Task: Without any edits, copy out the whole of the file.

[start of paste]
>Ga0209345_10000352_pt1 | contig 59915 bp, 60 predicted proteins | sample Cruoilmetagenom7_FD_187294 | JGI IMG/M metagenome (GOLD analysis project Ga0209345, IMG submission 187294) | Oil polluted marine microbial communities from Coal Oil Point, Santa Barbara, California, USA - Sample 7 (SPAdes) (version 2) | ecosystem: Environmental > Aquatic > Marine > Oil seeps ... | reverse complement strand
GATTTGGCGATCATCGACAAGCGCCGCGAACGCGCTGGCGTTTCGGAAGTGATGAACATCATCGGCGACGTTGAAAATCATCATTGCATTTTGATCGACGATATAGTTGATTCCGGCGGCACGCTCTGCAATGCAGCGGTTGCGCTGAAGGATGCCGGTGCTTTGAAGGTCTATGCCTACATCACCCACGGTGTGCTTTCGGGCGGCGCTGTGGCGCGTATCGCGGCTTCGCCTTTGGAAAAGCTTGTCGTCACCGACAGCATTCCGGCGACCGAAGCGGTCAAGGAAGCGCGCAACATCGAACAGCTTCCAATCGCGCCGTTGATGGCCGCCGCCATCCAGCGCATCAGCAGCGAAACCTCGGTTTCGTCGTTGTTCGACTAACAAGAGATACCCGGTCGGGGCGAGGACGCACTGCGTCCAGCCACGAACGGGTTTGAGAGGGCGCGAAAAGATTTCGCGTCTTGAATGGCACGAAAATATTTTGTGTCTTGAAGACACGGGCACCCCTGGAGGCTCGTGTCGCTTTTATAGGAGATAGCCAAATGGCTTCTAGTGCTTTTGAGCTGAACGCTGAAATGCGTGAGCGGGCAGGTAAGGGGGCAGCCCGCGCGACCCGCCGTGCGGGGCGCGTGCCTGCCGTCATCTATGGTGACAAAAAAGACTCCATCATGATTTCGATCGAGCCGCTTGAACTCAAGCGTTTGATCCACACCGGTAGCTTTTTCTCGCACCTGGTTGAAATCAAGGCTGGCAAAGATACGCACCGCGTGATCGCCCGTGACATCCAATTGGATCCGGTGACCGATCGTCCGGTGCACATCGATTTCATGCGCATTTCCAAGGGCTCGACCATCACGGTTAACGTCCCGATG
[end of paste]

>Ga0209345_10000352_pt1 | contig 59915 bp, 60 predicted proteins | sample Cruoilmetagenom7_FD_187294 | JGI IMG/M metagenome (GOLD analysis project Ga0209345, IMG submission 187294) | Oil polluted marine microbial communities from Coal Oil Point, Santa Barbara, California, USA - Sample 7 (SPAdes) (version 2) | ecosystem: Environmental > Aquatic > Marine > Oil seeps ... | reverse complement strand
GATTTGGCGATCATCGACAAGCGCCGCGAACGCGCTGGCGTTTCGGAAGTGATGAACATCATCGGCGACGTTGAAAATCATCATTGCATTTTGATCGACGATATAGTTGATTCCGGCGGCACGCTCTGCAATGCAGCGGTTGCGCTGAAGGATGCCGGTGCTTTGAAGGTCTATGCCTACATCACCCACGGTGTGCTTTCGGGCGGCGCTGTGGCGCGTATCGCGGCTTCGCCTTTGGAAAAGCTTGTCGTCACCGACAGCATTCCGGCGACCGAAGCGGTCAAGGAAGCGCGCAACATCGAACAGCTTCCAATCGCGCCGTTGATGGCCGCCGCCATCCAGCGCATCAGCAGCGAAACCTCGGTTTCGTCGTTGTTCGACTAACAAGAGATACCCGGTCGGGGCGAGGACGCACTGCGTCCAGCCACGAACGGGTTTGAGAGGGCGCGAAAAGATTTCGCGTCTTGAATGGCACGAAAATATTTTGTGTCTTGAAGACACGGGCACCCCTGGAGGCTCGTGTCGCTTTTATAGGAGATAGCCAAATGGCTTCTAGTGCTTTTGAGCTGAACGCTGAAATGCGTGAGCGGGCAGGTAAGGGGGCAGCCCGCGCGACCCGCCGTGCGGGGCGCGTGCCTGCCGTCATCTATGGTGACAAAAAAGACTCCATCATGATTTCGATCGAGCCGCTTGAACTCAAGCGTTTGATCCACACCGGTAGCTTTTTCTCGCACCTGGTTGAAATCAAGGCTGGCAAAGATACGCACCGCGTGATCGCCCGTGACATCCAATTGGATCCGGTGACCGATCGTCCGGTGCACATCGATTTCATGCGCATTTCCAAGGGCTCGACCATCACGGTTAACGTCCCGATG